In a statement provided by DairyNZ, its principal scientist animal science, John Roche, says of year-round barns: "anyone who has visited those systems internationally and witnessed the reality of the environmental, social, and economic problems would be unlikely to conclude they're the most environmentally sustainable approach to dairying in New Zealand."

"Environmentally, housed systems have their own problems with water and air quality, not to mention greenhouse gas footprint – we would merely be swapping one problem for another."

Roche says pasture remains the best feed for dairy cows and "all other feeds, from a nutritional perspective, are inferior". And importing feed, or even growing it here and using herbicides, fungicides and fuel to do so, comes with its own environmental costs.

He also points out that consumers want to buy milk from pasture-fed cows, and in Europe some milk companies pay a premium to farmers that allow their animals to graze.

DairyNZ's website lists the benefits of barns as including better herd monitoring and a possible reduction in lameness, as well as minimising production losses from the herd travelling to and from grazing. It also lists cost savings on paddock and farm maintenance and from using barn waste to compliment fertiliser applications.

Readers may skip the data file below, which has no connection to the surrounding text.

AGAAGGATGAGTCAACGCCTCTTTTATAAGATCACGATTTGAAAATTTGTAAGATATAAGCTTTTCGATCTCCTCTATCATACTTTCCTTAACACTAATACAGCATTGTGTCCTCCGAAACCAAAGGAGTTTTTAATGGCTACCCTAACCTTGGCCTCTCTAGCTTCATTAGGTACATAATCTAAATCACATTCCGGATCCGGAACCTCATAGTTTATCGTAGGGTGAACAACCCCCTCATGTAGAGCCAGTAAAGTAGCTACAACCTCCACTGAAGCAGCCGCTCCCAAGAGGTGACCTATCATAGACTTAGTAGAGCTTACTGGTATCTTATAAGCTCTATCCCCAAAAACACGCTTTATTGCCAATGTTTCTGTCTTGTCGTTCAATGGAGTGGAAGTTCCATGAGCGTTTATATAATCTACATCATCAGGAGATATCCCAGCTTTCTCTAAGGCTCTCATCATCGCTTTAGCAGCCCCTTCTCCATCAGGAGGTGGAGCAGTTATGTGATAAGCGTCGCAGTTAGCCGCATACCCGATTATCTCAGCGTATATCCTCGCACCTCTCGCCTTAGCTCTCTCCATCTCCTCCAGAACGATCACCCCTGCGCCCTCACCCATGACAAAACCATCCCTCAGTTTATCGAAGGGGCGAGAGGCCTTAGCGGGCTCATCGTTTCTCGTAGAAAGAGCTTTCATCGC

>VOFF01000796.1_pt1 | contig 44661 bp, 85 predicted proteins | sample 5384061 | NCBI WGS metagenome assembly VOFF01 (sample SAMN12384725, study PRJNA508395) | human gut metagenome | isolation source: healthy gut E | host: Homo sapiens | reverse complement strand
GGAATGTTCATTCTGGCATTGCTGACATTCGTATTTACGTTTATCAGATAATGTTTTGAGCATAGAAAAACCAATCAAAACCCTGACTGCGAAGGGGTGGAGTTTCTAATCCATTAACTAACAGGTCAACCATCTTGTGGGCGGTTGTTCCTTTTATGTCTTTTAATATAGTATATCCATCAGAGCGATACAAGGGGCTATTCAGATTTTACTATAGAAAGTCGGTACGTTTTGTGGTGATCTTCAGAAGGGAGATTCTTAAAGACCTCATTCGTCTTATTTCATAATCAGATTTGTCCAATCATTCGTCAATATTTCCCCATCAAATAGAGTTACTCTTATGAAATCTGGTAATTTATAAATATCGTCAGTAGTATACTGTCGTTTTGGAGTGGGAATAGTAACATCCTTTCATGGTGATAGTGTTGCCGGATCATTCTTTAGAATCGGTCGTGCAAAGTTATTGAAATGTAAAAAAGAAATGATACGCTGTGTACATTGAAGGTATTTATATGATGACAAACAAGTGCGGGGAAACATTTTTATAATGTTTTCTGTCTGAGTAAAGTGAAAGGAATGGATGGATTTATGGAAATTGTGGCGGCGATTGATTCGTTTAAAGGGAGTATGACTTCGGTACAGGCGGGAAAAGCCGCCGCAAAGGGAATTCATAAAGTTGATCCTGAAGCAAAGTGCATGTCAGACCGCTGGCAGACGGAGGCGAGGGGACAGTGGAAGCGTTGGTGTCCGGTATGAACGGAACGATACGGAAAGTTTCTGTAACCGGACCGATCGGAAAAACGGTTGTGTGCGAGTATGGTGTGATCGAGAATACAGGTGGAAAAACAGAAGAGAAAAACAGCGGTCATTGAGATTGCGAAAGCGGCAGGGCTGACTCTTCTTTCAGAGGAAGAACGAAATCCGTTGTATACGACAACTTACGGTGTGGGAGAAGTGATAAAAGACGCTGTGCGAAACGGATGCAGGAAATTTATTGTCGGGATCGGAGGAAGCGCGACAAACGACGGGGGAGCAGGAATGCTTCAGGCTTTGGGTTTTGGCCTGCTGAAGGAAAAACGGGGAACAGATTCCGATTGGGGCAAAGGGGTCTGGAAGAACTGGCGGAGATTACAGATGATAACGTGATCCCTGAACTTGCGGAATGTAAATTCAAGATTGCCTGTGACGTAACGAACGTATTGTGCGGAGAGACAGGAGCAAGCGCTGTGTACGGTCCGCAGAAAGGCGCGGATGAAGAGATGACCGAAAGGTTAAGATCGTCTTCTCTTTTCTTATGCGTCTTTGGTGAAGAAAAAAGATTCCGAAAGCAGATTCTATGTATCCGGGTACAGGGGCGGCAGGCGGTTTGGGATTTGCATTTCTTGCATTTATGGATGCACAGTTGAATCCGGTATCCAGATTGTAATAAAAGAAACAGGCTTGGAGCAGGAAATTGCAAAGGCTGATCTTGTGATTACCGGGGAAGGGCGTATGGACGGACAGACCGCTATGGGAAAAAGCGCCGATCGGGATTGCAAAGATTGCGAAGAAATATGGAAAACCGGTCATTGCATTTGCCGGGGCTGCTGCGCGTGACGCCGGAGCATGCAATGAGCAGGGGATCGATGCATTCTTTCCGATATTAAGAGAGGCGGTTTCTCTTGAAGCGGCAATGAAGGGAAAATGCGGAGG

But it warns that farmers will have to buy high quality supplements and be vulnerable to price changes and, with higher input costs, they will be more at risk from fluctuations in milk prices. It also says the effluent management can be challenging and there is a risk of "community complaints" over smell.

"We will no longer be able to market our products as coming from 'clean green New Zealand'"

The Green Party agrees that barns are not the solution.

"If there is a movement to barns on some areas, such as around the Rotorua Lakes, it does mean there is less nutrient pollution going into the waterways, it stops soil compaction during winter and is probably more comfortable for the stock – but the impacts are that it will shift our agricultural system away from pastoralism into even more industrial farming," says Sage.

"It would be symptomatic of a complete change in New Zealand agriculture."

"We will no longer be able to market our products as coming from 'clean green New Zealand' and it will lead to a lot more intensive systems with a lot more supplementary feed and that also means that stock numbers would have to increase to justify the very high capital costs to farms. So it's another sign of farming being pushed to focus on production rather than on catching more value."

Sage says both DairyNZ and Federated Farmers are "in denial" if they think science is going to provide solutions to allow continued dairy intensification.

"We have got to get serious about reducing cow numbers," she says. "There are no magic bullets on the horizon."

But Rolleston says it's unrealistic to expect the water quality problem to be solved quickly but progress is being made, and farmers are spending time, money and effort on the issue.

"I always say farmers hate being told what to do, but if you give them a problem they want to solve it – and we are seeing that right across the country with water quality," he says.

And for increasing numbers of them that might mean digging deep into their pockets and moving their cows into a barn, despite DairyNZ's reservations.